Shepherding a Child’s Heart: 5 lessons from the book

I’ve been reading Ted Tripp’s Shepherding a Child’s Heart (affiliate link) since the day we took the zoo trip away.

Here are 5 things that I’ve learnt from the book so far.

1) We have authority from God to discipline our children 

“Fathers, do not exasperate your children; instead, bring them up in the training and instruction of the Lord.” ~Ephesians 6:4  

We have been given this important task of training our children up in God’s ways, and the authority is actually from above.

However, more often than we like to admit, our own agenda creeps in, and along with that, unholy anger. This is how Ted describes it: “Unholy anger – anger over the fact that you are not getting what you want from your child – will muddy the waters of discipline. Anger that your child is not doing what you want frames discipline as a problem between parent and child, not as a problem between the child and God.”

He goes on to say that correction is not about showing anger at your child’s offenses, but about pointing out to them that their bad behaviour offends God.

Reading this really helped me to see things from a different perspective. I found that so much of the battles we’ve fought with Vera before was on this basis of us versus her. Although I remember we did sometimes try to help her see that she was actually disobeying God when she acted rebelliously towards us, on hindsight I think we did not emphasise this enough.

2) Focus correction upon attitudes of heart rather than merely on behaviour

It’s often easier to work at changing outward behaviour, but since everything a person does is really a function of his heart, it makes more sense to focus our energies at addressing and engaging the hearts of our children.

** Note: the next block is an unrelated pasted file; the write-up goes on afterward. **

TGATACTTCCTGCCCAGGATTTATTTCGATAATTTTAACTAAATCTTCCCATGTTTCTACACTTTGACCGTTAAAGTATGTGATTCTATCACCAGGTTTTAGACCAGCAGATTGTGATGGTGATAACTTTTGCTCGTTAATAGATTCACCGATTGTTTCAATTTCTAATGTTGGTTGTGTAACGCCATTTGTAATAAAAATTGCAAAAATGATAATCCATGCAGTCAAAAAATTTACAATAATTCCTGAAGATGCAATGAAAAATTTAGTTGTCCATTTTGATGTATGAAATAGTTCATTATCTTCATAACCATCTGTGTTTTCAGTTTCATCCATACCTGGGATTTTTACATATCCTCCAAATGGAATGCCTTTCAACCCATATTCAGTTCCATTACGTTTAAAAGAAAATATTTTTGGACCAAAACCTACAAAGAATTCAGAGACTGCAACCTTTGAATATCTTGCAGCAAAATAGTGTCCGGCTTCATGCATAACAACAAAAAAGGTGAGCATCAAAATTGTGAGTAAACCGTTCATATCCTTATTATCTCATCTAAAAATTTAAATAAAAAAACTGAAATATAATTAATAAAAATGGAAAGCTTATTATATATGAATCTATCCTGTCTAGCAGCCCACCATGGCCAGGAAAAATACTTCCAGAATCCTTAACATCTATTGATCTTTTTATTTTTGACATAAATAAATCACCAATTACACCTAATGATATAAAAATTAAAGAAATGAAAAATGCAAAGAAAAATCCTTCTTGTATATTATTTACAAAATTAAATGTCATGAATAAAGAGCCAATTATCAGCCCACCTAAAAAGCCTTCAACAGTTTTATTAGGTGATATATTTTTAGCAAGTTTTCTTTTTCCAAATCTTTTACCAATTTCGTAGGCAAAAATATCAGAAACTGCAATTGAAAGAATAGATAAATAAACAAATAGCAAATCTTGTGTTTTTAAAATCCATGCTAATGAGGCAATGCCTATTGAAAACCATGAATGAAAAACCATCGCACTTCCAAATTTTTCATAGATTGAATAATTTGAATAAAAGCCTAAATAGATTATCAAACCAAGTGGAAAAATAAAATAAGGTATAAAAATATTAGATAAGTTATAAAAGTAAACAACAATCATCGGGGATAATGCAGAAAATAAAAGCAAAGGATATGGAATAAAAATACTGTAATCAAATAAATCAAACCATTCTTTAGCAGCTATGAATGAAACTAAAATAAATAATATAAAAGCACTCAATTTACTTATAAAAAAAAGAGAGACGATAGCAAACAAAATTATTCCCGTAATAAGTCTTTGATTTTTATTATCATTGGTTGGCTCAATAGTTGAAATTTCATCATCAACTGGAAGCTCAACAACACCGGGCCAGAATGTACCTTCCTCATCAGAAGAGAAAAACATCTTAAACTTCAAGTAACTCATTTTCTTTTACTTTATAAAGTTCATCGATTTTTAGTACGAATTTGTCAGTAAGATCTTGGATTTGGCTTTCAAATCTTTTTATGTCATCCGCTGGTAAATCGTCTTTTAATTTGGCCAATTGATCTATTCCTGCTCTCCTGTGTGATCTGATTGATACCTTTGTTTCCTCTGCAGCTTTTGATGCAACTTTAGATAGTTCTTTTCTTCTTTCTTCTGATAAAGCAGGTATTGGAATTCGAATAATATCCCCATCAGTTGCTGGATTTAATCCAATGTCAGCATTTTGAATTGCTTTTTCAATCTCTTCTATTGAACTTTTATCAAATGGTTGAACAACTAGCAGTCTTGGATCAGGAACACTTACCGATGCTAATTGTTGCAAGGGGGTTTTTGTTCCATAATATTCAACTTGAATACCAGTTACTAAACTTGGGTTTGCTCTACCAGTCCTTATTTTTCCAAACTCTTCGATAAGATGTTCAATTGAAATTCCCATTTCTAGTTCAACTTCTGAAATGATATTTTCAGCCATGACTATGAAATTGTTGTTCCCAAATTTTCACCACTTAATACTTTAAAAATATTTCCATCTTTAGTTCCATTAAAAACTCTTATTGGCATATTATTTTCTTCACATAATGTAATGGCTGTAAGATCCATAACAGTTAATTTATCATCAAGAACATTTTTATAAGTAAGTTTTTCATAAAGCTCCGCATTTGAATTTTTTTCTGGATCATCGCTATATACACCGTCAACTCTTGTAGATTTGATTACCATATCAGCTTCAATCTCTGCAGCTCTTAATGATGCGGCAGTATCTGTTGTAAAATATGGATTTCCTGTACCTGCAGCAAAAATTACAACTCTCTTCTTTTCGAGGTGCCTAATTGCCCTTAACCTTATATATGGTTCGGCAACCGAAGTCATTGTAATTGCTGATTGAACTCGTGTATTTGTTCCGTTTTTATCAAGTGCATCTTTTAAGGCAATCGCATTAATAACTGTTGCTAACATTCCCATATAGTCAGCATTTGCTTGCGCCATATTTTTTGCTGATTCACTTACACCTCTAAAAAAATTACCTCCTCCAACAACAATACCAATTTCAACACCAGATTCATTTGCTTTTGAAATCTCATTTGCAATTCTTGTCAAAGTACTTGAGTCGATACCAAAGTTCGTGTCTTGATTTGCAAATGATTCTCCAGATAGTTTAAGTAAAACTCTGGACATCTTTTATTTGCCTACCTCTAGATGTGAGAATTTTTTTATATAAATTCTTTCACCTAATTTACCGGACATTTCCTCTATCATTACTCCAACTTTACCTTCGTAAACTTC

There is an example in the book about two siblings fighting over a toy. (Sounds familiar?) In our family, I find that we often ask the elder one to give in to the younger child. But Ted points out that when we look at it in terms of the heart, actually both are in the wrong. Both children are being selfish, and both need to be corrected.

3) Discipline is an expression of love!

It’s not the opposite as we sometimes tend to think. And the guilt that we feel (after we discipline) is probably a by-product of that thinking. I found this quote very meaningful.

“Discipline has a corrective objective. It is therapeutic, not penal. It is designed to produce growth, not pain.”

Although it may be necessary to involve some pain during the process, seen in this light, we can take heart that the focus of discipline is really to help our children grow in maturity and understanding. It is focused on restoring the child back to rightness with God and with you.

4) Choose your parenting goals carefully

My goal as a Christian parent is not to produce children who are well-mannered or excel academically. At the end of the day, when all’s said and done, it is really about teaching our children to love God and to live for His glory.

5) Communicate to understand the heart

Ted advocates the use of the rod as well as healthy communication between parent and child, but I like that he emphasises the need for us to understand our children’s hearts and needs.

“Your objective in communication must be to understand your child, not simply to have your child understand you.”

Wise words…I will definitely be putting some of these insights into good use. Will keep you guys updated on how that goes. 🙂

Related Posts Plugin for WordPress, Blogger...